The hypertension optimal treatment (HOT) trial6 has guided recommendations on target blood pressure. It showed that risk of a major cardiovascular event was significantly reduced if systolic pressure was reduced to below 150 mm Hg, and that optimal systolic blood pressure was 138 mm Hg. For diastolic pressure, < 90 mm Hg was significantly better than 95 mm Hg in reducing risk, and the optimal level was 83 mm Hg.

The HOT trial also demonstrated that targets that are historically considered to be difficult can be achieved in routine primary care practice, provided that combination therapy is used (fig 3). At the end of the five year trial, only 32% patients were taking a single drug, 48% of patients were taking two drugs, and 20% were taking three or four drugs.

Figure 3

Combination therapy was needed to achieve blood pressure targets in the HOT study.6

Trials have also shown that even in high risk groups, such as patients with diabetes, an incremental benefit is achieved by more aggressive blood pressure control. In the UK prospective diabetes study (UKPDS), tight control (144/82 mm Hg) was associated with a 24% reduction in risk of cardiovascular events compared with less tight control (154/87 mm Hg).7 However, attention to blood pressure should not be at the exclusion of glycaemic control. In UKPDS, the people who had the best outcomes were those who had the tightest blood pressure control and also the tightest HbA1C control. All risk factors need to be treated equally aggressively.

For lipid lowering, it is known from epidemiological studies that every 0.5 mmol/l increase in total cholesterol corresponds to an increase in CHD mortality risk of 12% and an increase in mortality risk of 17% when adjusted for regression dilution bias.8 Furthermore, the major lipid reduction trials have shown that every 1 mmol/l reduction in total cholesterol was associated with a 25% reduction in CHD risk.9 There is also clear evidence from intervention trials that benefit of this magnitude is achieved whichever method is used to reduce cholesterol concentrations.


The health survey for England10 showed that in 1998 only 9.3% of hypertensive patients in England were reaching a blood pressure target of 140/90 mm Hg. At that time doctors were working to a less aggressive target, and so the result is not as disappointing as it first appears. However, most countries have got a long way to go in terms of blood pressure control and it is not only primary care that is failing: the EUROASPIRE surveys, from tertiary centres across Europe, involved patients discharged after a myocardial infarction or a coronary intervention. A comparison of 1995/6 and 1999/00 surveys11 shows that although there were good improvements in the proportion of patients with cholesterol values at or below target, there was little change in the proportion of patients whose high blood pressure was inadequately controlled while rates of smoking and obesity had worsened. These data represent the best resourced centres in Europe and demonstrate that it is not easy to implement even quite simple evidence.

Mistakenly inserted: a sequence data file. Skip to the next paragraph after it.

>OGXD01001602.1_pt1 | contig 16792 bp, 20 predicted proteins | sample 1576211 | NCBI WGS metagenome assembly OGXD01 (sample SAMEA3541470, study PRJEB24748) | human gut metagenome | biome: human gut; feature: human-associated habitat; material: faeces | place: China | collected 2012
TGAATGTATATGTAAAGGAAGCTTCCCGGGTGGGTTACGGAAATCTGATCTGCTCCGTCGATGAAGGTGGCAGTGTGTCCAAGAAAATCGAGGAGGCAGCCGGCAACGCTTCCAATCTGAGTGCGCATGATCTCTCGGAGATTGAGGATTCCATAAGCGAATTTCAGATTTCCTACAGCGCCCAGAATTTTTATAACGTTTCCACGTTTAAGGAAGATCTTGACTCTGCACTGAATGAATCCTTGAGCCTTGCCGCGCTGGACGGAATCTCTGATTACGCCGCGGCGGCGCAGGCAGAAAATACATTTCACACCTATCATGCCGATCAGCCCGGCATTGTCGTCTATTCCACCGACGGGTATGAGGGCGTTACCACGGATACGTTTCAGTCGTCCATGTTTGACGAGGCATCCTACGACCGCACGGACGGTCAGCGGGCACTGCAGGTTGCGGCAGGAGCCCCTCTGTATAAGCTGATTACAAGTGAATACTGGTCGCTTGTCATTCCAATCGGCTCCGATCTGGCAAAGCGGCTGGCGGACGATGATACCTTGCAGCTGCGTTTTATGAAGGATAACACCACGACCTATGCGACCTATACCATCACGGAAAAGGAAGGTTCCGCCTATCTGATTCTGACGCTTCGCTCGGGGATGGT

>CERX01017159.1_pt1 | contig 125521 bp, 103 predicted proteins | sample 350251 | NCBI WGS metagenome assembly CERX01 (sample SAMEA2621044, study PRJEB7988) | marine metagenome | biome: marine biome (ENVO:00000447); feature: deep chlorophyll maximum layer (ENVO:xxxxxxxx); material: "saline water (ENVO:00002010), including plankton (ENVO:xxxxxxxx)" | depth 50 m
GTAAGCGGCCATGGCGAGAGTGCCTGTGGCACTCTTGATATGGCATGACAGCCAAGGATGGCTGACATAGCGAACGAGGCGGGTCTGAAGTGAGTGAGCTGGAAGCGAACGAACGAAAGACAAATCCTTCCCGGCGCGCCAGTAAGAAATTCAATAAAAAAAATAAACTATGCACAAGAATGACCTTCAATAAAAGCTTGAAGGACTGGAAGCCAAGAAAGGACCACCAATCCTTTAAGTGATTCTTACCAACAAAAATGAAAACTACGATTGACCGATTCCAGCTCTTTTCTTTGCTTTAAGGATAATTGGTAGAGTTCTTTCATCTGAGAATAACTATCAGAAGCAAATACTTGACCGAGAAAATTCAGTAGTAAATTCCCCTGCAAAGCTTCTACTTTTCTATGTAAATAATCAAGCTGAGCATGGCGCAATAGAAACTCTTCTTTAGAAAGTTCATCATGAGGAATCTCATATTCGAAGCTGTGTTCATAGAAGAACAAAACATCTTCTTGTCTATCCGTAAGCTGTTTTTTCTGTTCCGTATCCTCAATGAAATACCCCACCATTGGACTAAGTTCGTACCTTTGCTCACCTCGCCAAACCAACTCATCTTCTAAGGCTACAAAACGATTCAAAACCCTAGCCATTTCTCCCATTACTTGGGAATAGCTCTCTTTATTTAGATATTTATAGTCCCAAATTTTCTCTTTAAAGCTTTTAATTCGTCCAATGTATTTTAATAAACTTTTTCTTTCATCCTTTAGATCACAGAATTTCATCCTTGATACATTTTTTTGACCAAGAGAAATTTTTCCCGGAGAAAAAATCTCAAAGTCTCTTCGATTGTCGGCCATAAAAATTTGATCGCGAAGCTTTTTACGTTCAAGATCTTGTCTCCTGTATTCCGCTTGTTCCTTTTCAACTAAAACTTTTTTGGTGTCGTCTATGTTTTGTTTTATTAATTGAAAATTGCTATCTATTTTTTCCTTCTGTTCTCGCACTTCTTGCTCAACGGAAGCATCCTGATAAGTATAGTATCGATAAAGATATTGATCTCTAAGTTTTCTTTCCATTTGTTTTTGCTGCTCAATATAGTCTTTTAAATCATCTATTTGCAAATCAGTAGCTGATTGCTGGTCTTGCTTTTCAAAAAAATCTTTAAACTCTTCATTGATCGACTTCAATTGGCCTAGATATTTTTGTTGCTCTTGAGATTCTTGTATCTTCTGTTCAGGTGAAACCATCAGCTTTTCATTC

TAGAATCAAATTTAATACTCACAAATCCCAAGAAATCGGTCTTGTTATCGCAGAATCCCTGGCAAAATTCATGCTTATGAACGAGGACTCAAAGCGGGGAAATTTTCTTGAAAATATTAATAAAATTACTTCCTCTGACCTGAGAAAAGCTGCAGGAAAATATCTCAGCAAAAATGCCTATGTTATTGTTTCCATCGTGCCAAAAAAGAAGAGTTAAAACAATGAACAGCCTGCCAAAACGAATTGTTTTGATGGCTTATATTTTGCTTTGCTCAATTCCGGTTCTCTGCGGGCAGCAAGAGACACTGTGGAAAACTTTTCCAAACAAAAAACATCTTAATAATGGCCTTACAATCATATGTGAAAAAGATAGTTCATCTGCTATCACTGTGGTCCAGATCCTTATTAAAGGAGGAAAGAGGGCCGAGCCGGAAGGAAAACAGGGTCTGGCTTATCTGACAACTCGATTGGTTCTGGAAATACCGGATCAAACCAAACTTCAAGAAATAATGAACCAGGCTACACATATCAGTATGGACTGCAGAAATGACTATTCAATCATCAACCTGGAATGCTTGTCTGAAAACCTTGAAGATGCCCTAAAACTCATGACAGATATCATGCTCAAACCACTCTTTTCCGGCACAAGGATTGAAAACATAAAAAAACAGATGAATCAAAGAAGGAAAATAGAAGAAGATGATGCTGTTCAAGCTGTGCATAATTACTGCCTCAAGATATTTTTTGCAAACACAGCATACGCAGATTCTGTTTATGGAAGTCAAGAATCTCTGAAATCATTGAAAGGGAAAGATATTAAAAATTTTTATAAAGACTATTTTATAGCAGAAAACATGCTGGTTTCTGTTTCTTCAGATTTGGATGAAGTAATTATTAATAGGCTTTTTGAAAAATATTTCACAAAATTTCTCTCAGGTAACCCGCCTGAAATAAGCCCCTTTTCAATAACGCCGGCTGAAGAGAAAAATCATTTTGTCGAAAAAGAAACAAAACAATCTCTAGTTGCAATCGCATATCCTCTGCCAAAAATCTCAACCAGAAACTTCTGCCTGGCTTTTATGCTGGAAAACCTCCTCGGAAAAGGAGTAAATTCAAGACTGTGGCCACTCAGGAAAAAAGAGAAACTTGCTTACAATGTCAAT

Statins are extremely effective and are also well tolerated drugs. In clinical trials, only 6–12% of patients withdrew from treatment as a consequence of adverse events compared with about 6% on placebo. However, in routine practice much higher proportions of patients discontinue treatment. One of the major issues is therefore to help patients to stay on a treatment that is not only going to modify their mortality risk but is also going to modify their quality of life by avoiding significant events.


The reason primary prevention of cardiovascular disease is so important is that in about 50% of cases CHD presents as acute myocardial infarction or sudden cardiac death. Delaying intervention until people present with angina—the most common manifestation of cardiovascular disease—is neither tenable nor likely to be cost effective to the health system.

The scale of the task facing health care professionals in the UK is enormous. It is impossible to say what success is being achieved in primary prevention because there are no reliable data on the denominator population. However, the health survey for England12 gives some indication of the number of people who might be eligible for primary prevention. In the 1998 survey, at least a quarter of the adult population in England had an adverse lipid profile. The best estimate is that, using a level of 30% 10 year risk, around 15% of the adult population in the UK is eligible for intervention. If the intervention target drops to 20% 10 year risk (which it is expected to do), then nearly 20% of adults would be eligible for intervention.